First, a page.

August 18, 2010
Any tourist in Toronto in 2003 looking for a great place to dance, drink and party on a Saturday night would most certainly be directed by most Torontonians towards clubland.
Now in 2010, if you stand at the corner of Adelaide and John on a Saturday night, you’ll find clubland is still bustling, but the number of clubs and party-goers in the area has dropped significantly in the past four years.
There are two reasons for this decline.
According to the Toronto Star:
“Local politicians and community groups have waged war on clubland in recent years, replacing drinking and dancing an DJs with condo living… A sign reading “Development Proposal” sits in the front window of 117 Peter St. – the corner of Peter and Richmond Sts. The proposal, currently being fine-tuned and set to go in front of Community Council on Tuesday, will turn the warehouse into a condo that would house office space and the main floor.”
City councillor Adam Vaughan sees this phenomenon as an area re-inventing itself.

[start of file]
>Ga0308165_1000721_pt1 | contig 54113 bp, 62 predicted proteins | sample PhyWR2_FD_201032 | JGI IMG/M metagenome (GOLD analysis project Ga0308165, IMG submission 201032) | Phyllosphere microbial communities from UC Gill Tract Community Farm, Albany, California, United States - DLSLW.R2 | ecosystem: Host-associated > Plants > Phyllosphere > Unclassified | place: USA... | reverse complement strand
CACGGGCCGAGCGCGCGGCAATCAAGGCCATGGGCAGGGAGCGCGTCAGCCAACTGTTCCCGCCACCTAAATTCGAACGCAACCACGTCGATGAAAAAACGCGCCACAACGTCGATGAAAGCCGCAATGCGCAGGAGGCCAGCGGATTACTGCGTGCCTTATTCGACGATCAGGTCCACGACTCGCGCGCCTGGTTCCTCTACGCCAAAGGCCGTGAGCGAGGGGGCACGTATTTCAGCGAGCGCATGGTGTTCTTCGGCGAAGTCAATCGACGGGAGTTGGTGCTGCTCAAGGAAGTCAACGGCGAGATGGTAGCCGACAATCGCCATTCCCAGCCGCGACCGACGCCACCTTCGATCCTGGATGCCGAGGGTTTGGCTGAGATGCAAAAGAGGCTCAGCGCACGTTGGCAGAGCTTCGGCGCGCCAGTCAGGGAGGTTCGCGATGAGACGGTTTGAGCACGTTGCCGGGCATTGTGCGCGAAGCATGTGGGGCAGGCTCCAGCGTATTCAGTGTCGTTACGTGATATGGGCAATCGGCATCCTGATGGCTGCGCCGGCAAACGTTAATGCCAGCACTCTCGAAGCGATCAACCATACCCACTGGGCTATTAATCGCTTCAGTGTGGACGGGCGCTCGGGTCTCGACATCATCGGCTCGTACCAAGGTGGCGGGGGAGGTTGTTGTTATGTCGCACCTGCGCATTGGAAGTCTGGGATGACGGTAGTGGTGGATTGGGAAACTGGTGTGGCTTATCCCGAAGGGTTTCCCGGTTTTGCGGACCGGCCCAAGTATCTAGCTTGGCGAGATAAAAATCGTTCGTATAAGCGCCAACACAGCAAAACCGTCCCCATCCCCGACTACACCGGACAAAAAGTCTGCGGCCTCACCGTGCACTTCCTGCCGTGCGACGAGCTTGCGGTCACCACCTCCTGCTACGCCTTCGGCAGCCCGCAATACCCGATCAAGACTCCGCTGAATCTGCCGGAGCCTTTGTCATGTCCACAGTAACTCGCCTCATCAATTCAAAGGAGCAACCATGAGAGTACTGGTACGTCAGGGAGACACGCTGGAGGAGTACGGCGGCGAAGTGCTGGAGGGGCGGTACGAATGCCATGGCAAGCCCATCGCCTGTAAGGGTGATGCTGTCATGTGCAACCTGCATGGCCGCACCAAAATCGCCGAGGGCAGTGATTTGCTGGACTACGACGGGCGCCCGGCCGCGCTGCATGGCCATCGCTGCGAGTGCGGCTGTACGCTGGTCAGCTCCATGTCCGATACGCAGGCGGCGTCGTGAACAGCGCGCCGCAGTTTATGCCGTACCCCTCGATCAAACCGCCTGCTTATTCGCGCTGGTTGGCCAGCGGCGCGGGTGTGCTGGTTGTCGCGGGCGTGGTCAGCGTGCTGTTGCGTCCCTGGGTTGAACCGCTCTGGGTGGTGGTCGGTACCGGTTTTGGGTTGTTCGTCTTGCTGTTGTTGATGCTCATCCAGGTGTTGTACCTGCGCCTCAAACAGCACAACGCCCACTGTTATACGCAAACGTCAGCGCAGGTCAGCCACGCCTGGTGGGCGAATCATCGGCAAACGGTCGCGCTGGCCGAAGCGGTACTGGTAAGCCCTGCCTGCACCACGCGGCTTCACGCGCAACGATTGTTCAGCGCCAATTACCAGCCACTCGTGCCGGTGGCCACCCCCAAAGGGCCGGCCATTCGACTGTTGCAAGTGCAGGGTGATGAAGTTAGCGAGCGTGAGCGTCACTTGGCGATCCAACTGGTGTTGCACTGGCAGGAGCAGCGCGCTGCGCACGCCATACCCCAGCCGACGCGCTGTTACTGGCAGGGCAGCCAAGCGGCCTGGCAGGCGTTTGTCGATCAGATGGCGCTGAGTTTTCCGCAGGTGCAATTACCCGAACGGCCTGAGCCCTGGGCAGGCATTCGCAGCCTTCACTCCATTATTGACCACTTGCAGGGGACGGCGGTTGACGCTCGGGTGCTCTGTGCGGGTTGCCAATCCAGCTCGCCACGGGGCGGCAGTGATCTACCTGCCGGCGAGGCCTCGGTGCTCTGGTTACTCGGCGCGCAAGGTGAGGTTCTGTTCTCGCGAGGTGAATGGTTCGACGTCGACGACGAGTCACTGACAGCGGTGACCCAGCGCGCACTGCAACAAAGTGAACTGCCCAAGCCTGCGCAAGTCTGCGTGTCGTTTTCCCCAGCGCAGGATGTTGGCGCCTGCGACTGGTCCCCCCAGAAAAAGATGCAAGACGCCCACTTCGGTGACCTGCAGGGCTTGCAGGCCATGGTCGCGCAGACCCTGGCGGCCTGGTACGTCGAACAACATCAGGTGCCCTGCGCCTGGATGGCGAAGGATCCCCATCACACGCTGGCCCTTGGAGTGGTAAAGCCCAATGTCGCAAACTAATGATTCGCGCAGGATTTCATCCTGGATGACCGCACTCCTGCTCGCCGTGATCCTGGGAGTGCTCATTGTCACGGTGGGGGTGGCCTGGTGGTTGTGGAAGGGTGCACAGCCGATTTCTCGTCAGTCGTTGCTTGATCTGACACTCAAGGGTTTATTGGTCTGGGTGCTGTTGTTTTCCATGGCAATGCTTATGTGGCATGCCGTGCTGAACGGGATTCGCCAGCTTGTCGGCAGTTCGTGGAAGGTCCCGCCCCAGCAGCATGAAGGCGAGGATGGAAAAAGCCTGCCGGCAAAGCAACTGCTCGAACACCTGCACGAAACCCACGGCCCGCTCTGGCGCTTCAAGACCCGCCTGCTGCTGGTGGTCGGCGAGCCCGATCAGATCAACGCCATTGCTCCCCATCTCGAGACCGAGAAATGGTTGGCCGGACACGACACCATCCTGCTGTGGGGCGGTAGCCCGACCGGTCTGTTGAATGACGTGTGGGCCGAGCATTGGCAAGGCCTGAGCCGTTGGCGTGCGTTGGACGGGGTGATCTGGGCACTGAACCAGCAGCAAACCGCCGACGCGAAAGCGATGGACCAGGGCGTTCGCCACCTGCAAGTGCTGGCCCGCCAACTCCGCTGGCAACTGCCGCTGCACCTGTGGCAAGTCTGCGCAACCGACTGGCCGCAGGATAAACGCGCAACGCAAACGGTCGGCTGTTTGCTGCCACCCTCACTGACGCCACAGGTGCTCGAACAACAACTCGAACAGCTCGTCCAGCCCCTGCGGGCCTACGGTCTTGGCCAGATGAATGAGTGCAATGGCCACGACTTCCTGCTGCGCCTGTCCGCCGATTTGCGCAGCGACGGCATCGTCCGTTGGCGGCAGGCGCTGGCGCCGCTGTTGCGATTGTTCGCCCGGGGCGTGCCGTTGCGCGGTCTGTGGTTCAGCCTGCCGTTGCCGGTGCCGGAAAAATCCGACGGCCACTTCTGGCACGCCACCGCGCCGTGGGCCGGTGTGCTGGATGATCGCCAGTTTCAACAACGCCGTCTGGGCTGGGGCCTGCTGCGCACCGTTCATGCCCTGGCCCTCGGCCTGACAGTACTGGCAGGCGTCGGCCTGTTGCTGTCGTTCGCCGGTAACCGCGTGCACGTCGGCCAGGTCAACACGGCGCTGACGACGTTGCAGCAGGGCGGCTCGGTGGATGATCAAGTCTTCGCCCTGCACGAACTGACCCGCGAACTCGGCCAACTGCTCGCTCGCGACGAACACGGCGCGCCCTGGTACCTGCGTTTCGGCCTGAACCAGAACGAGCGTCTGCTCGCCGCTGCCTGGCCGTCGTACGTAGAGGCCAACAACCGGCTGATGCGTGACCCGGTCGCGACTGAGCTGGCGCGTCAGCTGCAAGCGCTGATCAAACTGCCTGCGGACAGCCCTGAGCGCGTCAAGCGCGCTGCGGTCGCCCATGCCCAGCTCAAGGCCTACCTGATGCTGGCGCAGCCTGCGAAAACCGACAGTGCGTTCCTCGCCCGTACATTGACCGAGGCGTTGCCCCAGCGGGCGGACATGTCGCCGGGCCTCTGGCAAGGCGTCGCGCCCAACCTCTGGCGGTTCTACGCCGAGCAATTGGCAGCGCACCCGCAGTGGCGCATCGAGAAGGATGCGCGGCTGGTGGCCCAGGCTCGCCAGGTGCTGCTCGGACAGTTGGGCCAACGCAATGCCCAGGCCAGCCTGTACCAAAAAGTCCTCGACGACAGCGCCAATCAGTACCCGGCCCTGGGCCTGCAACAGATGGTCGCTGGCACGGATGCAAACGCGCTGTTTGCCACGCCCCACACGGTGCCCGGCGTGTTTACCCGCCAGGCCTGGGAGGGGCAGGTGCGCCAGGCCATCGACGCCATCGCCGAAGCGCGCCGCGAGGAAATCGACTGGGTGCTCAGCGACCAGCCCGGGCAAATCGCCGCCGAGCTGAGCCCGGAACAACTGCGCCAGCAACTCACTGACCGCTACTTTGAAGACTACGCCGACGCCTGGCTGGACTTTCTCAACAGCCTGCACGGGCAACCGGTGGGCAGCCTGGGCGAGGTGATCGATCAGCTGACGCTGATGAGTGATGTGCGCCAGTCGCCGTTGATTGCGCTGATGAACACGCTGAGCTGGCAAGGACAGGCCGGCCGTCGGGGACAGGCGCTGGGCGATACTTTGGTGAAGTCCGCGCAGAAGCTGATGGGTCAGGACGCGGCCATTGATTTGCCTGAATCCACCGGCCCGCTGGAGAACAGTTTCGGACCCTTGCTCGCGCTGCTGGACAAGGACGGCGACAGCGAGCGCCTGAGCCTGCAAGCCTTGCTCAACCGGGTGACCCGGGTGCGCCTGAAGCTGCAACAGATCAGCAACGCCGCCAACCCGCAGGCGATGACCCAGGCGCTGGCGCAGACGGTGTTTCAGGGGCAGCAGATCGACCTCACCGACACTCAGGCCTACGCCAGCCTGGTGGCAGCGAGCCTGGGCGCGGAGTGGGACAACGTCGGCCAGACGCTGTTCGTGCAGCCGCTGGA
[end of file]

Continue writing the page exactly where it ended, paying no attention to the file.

There are loads of new and exciting developments coming to this area, here’s a list of projects to keep an eye on over the next few weeks:
- The Mercer by Graywood Developments and Beaverhall Homes
- Studio on Richmond by Aspen Ridge Homes
- Cinema Tower by The Daniels Corporation
- Bisha Hotel and Residences by Lifetime Developments and INK Entertainment
- The Pinnacle on Adelaide by Pinnacle International
- Theatre Park by Lamb Development Corp. and Niche Development
- 12 Degrees by BSäR Group of Companies
And of course, there are a plethora of other developments under construction:
- The Ritz by Graywood Developments Ltd.
- Festival Tower by The Daniels Corporation
- Shangri-La by Peterson Group and Westbank
- M5V Condominiums by Lifetime Developments and Tas Design Build
The second reason for the decline of the former club mecca is that Torontonians are simply finding better places to party in a variety of neighbourhoods outside of the downtown core.
The Kensington Market, Parkdale, Queen and Ossington and College St. began offering alternatives to the crowded sidewalks, ubiquitous lines and occasionally intimidating police presence and now these “alternatives” have become the new mainstays of Toronto’s nightlife.
Toronto no longer has one clubbing epicentre, but many spread across the city.
So while clubland as we know it may be nearing extinction, several others are popping up throughout the city and the eight block stretch between Adelaide and Wellington is becoming a centre for something else… condo development.